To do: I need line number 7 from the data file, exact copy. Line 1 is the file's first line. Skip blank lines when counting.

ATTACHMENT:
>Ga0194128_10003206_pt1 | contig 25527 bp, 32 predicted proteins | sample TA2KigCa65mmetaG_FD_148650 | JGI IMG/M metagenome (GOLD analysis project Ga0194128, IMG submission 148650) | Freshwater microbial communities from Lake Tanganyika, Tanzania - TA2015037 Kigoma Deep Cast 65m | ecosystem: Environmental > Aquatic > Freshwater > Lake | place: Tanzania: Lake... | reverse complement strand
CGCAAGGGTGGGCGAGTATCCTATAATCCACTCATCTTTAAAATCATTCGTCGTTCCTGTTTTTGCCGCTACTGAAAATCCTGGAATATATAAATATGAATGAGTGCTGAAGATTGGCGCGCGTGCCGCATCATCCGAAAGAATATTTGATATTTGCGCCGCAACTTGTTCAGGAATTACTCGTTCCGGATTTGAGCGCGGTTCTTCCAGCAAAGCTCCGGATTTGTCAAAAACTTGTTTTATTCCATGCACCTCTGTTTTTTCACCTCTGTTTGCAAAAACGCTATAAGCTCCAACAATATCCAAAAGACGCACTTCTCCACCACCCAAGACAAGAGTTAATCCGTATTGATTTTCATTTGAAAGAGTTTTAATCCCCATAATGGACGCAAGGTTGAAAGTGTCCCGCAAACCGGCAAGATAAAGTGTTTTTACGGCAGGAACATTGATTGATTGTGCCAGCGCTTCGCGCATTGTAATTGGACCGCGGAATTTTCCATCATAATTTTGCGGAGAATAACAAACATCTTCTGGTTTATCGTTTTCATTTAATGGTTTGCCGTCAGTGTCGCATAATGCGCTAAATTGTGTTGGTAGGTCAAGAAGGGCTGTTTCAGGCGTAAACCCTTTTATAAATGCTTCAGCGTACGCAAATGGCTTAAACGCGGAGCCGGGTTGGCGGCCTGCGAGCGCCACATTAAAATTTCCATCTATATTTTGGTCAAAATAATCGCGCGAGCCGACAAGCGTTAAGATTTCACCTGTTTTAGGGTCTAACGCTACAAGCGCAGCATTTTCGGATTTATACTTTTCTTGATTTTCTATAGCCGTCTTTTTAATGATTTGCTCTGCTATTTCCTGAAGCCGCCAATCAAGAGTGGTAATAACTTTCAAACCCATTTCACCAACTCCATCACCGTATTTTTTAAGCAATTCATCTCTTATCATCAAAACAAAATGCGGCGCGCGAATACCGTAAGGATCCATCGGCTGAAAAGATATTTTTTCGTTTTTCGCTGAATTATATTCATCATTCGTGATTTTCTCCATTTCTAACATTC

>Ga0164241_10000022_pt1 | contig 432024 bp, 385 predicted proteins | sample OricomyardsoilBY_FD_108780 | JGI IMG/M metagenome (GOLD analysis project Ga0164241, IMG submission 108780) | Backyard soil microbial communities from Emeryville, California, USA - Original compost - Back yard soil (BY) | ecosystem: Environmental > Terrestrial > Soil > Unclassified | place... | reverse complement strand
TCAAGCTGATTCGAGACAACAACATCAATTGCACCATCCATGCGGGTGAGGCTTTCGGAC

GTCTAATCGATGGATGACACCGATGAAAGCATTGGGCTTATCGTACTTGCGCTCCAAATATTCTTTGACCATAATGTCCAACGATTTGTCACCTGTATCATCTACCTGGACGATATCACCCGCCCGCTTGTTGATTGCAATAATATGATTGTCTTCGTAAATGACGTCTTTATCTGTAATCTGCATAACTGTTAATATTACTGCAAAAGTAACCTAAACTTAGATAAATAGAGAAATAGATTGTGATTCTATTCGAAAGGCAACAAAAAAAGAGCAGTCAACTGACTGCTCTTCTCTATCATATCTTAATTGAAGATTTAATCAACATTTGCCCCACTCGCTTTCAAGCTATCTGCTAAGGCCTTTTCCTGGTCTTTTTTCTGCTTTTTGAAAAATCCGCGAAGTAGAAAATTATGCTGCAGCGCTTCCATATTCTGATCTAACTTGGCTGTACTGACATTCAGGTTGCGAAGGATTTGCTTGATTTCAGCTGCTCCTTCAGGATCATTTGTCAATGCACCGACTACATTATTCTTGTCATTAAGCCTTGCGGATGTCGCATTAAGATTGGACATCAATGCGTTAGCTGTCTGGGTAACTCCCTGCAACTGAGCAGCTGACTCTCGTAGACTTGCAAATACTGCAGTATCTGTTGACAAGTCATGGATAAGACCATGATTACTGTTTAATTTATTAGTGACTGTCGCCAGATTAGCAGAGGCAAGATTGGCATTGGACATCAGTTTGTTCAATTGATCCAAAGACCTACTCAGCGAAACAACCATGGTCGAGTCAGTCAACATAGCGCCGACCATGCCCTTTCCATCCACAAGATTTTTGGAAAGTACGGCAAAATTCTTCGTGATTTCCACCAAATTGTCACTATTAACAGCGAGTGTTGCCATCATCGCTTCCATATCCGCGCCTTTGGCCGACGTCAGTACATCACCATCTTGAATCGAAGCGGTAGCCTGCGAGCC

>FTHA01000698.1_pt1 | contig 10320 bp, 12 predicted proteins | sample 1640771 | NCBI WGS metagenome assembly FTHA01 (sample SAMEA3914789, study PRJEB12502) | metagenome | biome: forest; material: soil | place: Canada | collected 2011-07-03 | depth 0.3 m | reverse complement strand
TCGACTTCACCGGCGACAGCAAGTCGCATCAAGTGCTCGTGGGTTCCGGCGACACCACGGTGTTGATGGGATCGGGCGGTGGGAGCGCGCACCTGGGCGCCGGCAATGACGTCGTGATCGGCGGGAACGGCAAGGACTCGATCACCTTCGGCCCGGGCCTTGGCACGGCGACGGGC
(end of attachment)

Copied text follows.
TCGACTTCACCGGCGACAGCAAGTCGCATCAAGTGCTCGTGGGTTCCGGCGACACCACGGTGTTGATGGGATCGGGCGGTGGGAGCGCGCACCTGGGCGCCGGCAATGACGTCGTGATCGGCGGGAACGGCAAGGACTCGATCACCTTCGGCCCGGGCCTTGGCACGGCGACGGGC